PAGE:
amaebi
Jul. 13th, 2009 12:35 am (UTC)
Re: first peoples' egos
Hmmm. I didn't mean to suggest an utter lack of any sense of self or individuality, let alone lack of creativity-- more of a lack of fairly specific Freudian structures. Though as you point out placing oneself within a family, generational, and group context is commoner amongst first peoples than among 21st century White people....
reginaterrae
Jul. 13th, 2009 01:06 pm (UTC)
UGH.... The whole concept of "primal peoples" vs. "modern humans" is the most disgustingly racist imaginable. There is no continuum of cultural development. Hunting & gathering economies are not less "developed" than our brilliantly dysfunctional one. There are still hunting & gathering societies today, that consciously and aggressively reject any contact with the dominant societies of their places. There are numerous groups in South America, where the terrain is too dense for the government to hunt them down. Damn, Bobby, you know this -- didn't you say you subscribe to Cultural Survival? Remember the whole campaign for the San Bushmen in Botswana? And the Andaman & Nicobar Islands of India? (I think those were CS).

They are not "primal peoples", as if they were static, museum cultures, either. They are living, developing cultures -- they just don't necessarily develop all in one predictable direction, toward our supposedly advanced state. It is a terribly ethnocentric view that sees our civilization as "developed" and others as "primitive", as if given enough time & the right conditions, they would necessarily develop to become more like us. It is a terribly destructive view, that not only justified past conquest and colonialism, it still justifies modern exploitation by force of natural resources in other peoples' territories. Like taking the diamonds from the Kalahari in exchange for "development" projects for the San, regardless of the fact that the taking destroys everything the San value and they don't WANT our "development", thank you very much -- we know better than they, because we are "modern" and they are "primitive". Ditto for the oil in the Ogoni land in Nigeria, the natural gas in Camisea (Peru), etc. ad nauseum. It was only 26 years ago that Nixon officially reversed the longstanding U.S. policy of forced assimilation and "termination" of American Indian nations. And your Mr. Taylor published this trash in 2003!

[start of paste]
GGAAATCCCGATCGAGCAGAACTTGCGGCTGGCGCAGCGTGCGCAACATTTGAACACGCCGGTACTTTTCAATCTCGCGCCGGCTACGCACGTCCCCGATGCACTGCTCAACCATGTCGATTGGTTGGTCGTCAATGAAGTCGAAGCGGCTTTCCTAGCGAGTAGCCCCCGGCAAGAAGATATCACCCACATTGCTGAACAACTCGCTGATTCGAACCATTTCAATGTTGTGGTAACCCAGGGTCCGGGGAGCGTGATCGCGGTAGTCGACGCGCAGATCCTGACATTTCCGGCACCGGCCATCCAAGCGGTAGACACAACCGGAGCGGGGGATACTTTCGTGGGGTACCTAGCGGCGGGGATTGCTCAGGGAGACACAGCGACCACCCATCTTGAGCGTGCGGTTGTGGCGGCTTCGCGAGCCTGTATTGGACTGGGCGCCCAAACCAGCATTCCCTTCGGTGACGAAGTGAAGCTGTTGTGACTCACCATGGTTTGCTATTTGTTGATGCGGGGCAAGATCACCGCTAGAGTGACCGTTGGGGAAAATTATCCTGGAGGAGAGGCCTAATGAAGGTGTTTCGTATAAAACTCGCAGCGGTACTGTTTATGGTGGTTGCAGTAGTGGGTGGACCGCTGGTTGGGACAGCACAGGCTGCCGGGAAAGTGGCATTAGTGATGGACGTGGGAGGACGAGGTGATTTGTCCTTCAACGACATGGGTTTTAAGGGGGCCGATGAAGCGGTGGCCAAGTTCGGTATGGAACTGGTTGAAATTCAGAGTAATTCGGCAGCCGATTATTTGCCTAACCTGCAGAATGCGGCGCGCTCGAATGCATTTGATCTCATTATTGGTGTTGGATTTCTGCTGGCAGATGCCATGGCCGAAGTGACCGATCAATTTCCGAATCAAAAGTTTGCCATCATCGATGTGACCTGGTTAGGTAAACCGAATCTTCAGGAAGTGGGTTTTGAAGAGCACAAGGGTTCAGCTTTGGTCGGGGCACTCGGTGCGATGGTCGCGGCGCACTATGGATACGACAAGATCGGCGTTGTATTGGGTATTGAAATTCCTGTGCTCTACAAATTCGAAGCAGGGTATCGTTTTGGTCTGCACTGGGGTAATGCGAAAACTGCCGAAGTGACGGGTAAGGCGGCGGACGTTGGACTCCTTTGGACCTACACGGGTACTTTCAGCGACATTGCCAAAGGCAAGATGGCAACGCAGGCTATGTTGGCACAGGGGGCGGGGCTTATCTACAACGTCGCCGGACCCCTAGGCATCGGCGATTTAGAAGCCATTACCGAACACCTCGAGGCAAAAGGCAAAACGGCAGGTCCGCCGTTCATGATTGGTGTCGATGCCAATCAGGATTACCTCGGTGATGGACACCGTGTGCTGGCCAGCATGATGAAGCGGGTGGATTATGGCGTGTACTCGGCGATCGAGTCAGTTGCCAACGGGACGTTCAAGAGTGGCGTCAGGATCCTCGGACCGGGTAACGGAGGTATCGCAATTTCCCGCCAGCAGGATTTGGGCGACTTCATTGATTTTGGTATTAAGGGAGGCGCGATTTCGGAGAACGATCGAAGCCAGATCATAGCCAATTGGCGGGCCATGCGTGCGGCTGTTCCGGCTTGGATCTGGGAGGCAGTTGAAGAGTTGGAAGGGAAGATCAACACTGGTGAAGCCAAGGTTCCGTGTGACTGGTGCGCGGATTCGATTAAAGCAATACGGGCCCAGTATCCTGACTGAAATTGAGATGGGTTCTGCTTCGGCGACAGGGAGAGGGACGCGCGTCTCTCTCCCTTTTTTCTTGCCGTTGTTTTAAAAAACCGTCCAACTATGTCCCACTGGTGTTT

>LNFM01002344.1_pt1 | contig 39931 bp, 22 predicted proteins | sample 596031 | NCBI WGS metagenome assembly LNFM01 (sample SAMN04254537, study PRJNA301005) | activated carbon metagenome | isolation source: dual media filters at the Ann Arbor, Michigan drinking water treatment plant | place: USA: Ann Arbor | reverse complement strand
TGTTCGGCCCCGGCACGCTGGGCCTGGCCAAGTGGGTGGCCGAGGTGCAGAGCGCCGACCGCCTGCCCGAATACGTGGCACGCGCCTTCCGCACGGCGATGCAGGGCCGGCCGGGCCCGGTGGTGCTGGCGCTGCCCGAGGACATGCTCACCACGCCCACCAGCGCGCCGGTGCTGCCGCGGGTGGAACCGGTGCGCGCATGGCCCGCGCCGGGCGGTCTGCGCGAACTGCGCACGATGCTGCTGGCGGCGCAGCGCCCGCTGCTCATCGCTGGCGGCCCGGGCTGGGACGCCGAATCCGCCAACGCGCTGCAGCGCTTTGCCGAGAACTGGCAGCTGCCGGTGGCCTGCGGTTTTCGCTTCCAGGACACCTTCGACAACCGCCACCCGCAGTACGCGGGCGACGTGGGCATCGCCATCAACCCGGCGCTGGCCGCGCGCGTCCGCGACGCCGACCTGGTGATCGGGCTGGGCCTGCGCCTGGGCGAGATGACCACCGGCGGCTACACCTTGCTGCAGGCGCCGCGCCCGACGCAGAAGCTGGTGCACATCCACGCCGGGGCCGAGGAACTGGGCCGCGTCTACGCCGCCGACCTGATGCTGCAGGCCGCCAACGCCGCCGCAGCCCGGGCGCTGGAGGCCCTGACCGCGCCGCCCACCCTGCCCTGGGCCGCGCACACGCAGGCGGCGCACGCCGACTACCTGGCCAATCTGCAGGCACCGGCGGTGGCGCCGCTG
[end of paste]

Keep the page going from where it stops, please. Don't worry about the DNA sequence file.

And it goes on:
Sorry if this is a digression from what you intended to discuss in this post -- but if you want to talk about cultural influences on spirituality, of egoism and intellectualism, you can compare modern living cultures (including those that have managed to stay very different from our own), or stages in our own unique history.
bobby1933
Jul. 13th, 2009 04:00 pm (UTC)